Creating community one pie at a time

Happy Apple Pie Shop is more than a new business focused on sweet treats – the mom-and-pop operation is on a mission to help those with intellectual and developmental disabilities.

Owner Michelle Mascaro hopes to open her new shop in one of five storefronts being carved out of the shuttered La Majada Mexican food restaurant, 226 Harrison St., Oak Park, later this fall. Mascaro says she began thinking of starting the business – she co-owns Happy Apple with her spouse Corynne Romine – about two years ago, primarily because of her teenage daughter Emma, who has an intellectual disability.

“We’ve always been concerned about where she will work,” she says, noting that Emma is a junior at Oak Park and River Forest High School.

The idea originally started as a cupcake shop, suggested by a parent and friend who also has a child with an intellectual disability, but the cupcake craze seemed too trendy for Mascaro.

“I’m a cook,” she says. “I cook to relax and I love to make pies.”

She says pie making is perfect for her future mixed workforce, which will include those with intellectual disabilities and those without. “The goal was to make a blended work environment for people with and without intellectual and developmental disabilities to work together,” she says.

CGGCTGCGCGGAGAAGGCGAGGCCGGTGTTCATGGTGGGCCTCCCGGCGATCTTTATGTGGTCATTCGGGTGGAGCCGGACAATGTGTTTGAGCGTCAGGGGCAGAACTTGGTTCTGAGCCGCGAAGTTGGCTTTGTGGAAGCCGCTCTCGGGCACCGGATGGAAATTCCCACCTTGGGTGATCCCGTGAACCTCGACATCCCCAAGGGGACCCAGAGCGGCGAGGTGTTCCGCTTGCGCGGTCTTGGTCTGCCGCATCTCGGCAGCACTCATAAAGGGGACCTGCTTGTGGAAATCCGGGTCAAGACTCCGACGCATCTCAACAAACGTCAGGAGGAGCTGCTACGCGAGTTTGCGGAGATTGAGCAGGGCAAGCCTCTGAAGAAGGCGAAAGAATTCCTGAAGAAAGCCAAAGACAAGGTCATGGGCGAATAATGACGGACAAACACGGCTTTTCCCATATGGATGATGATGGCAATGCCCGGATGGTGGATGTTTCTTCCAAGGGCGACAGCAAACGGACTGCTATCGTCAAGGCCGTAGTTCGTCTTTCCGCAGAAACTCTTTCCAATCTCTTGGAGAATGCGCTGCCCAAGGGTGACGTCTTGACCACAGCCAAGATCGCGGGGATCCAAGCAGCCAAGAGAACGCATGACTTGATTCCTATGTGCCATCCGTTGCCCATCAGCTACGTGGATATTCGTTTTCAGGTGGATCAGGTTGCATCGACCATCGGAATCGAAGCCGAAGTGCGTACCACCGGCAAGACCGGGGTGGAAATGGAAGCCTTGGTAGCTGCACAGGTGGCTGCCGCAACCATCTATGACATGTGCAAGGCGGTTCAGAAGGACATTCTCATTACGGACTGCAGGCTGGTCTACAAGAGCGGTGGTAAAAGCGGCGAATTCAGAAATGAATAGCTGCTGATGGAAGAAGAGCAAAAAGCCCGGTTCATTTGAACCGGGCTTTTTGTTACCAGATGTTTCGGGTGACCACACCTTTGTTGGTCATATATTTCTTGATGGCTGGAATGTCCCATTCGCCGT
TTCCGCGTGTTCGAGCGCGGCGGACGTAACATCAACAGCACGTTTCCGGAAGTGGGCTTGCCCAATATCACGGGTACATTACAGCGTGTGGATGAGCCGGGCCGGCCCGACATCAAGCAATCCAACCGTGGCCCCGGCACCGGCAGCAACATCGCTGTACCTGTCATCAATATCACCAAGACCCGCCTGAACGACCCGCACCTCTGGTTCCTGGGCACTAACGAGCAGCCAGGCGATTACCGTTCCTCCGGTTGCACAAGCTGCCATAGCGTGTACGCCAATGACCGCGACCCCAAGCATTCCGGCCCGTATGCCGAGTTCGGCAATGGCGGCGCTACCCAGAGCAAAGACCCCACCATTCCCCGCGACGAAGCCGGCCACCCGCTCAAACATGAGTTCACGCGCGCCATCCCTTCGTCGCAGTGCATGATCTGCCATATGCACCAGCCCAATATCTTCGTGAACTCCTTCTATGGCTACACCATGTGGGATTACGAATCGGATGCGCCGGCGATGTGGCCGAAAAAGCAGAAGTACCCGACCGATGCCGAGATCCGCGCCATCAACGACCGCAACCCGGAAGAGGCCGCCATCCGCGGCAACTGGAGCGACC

“This model is really about making all people part of the community,” she says.

Mascaro launched her business in September 2015 and began working with intellectually and developmentally disabled students at River Forest Kitchen, a relatively new business that provides certified kitchen space for food startup businesses.

She enrolled local students with intellectual and developmental disabilities and their parents to participate in what she calls “big bakes” in time for Thanksgiving and made 100 pies for their first batch.

She says the new space on Harrison Street will have a small dining area that allows customers to see directly into the kitchen “so nobody is hidden away.” Happy Apple will offer pie by the slice, coffee and whole pies to take home.

She already is planning to work with Aspire and Opportunity Knocks, both organizations that provide opportunities for those with developmental disabilities.

Mascaro says she hopes the business will inspire other companies to employ workers like her daughter. “They don’t need to be hidden away, and they don’t need to have pity; they need meaningful work, and I think we can accomplish that,” she says.

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